Propofol-related infusion syndrome (PRIS), a constellation of metabolic derangements and organ system failures characterized by severe metabolic acidosis, hyperkalemia, lipemia, rhabdomyolysis, hepatomegaly, renal failure, ECG changes (coved ST-segment elevations or Brugada-type changes), and/or heart failure has been associated with propofol use for intensive care sedation. PRIS is more common in pediatric patients, serious neurological injury, sepsis, prolonged infusion or high doses of propofol, and high doses of concomitant vasoconstrictors, inotropes, or corticosteroids.  Monitor serum pH, lactate, creatinine kinase, triglycerides, myoglobin, and electrocardiograms if prolonged or high dose infusions are used.  If PRIS is suspected, immediately discontinue propofol and do not rechallenge the patient.
Transient pain with injection is a well-known adverse reaction of propofol; pain can be minimized by using the larger veins of the forearm or antecubital fossa for peripheral administration and/or pretreating the patient with intravenous lidocaine. Injection site reactions have also been reported with parenteral benzodiazepine use.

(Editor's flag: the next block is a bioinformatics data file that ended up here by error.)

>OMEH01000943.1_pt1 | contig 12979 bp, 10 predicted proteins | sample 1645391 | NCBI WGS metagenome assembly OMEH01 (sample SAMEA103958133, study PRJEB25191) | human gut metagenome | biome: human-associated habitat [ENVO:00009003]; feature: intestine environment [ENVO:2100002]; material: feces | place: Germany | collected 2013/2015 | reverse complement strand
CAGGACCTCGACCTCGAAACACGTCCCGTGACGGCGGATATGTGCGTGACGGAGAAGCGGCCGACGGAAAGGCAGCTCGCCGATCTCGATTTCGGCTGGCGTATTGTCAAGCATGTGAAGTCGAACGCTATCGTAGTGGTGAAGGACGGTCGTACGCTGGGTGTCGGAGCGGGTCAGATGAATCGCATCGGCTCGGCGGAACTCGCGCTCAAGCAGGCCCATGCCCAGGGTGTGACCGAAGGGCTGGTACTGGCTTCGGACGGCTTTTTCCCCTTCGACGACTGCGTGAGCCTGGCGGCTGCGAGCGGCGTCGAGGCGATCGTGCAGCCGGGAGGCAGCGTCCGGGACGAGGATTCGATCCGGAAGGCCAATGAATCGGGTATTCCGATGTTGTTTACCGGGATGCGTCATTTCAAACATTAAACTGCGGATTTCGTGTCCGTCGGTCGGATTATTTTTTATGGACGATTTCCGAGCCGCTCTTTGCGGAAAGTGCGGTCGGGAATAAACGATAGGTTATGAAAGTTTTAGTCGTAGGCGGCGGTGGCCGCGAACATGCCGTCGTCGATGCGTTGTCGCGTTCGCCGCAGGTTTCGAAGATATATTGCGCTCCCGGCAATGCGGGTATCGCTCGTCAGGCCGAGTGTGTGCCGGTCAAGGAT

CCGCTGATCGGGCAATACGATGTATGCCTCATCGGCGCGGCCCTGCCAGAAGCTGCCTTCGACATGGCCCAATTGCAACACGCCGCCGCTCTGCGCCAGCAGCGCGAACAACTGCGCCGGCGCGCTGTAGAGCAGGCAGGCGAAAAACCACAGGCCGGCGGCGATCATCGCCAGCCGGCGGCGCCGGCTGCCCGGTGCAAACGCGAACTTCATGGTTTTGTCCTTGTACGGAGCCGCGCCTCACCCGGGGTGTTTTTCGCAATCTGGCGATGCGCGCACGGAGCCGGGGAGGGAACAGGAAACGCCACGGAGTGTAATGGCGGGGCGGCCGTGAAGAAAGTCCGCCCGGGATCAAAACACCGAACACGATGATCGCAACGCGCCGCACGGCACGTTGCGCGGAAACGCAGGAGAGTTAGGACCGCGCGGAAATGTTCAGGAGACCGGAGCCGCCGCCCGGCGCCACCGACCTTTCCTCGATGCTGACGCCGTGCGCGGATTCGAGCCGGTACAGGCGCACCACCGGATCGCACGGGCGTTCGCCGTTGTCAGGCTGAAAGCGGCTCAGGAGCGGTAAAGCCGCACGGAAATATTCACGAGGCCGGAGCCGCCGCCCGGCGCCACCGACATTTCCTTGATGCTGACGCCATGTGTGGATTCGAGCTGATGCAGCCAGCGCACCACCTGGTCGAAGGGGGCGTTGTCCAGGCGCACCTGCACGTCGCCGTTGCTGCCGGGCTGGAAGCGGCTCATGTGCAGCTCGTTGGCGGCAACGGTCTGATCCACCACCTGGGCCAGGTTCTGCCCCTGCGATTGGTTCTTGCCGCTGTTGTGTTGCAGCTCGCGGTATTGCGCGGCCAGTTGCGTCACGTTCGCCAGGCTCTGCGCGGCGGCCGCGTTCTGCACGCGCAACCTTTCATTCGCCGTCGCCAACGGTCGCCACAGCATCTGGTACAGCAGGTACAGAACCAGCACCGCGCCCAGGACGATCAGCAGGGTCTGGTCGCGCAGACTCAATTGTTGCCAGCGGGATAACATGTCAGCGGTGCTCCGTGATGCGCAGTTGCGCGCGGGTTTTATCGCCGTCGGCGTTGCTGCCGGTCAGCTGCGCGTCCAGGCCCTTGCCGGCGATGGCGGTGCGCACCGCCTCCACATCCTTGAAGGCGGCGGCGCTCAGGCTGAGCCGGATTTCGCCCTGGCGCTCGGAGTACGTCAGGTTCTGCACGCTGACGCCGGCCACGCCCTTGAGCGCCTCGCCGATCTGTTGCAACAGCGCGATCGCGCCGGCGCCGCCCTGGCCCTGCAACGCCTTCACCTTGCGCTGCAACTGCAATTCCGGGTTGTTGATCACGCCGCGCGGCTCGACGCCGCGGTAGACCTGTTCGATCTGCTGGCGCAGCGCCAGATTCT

Injectable lorazepam contains propylene glycol and polyethylene glycol as solvents; lorazepam and some midazolam and propofol formulations contain benzyl alcohol as a preservative.   Propylene glycol toxicity may manifest as metabolic acidosis, hyperosmolality, hypotension, acute kidney injury, and seizures. Polyethylene glycol toxicity may manifest as acute tubular necrosis. Both are more likely to occur with prolonged infusion, high doses, or renal dysfunction.  Excessive amounts of benzyl alcohol in neonates have been associated with hypotension, metabolic acidosis, kernicterus, and a "gasping syndrome" characterized by central nervous system depression, metabolic acidosis, and gasping respirations. The minimum amount of benzyl alcohol at which serious adverse reactions may occur is not known. Consider the daily metabolic load of benzyl alcohol from combined sources. Premature neonates and low-birth-weight neonates may be more likely to develop toxicity.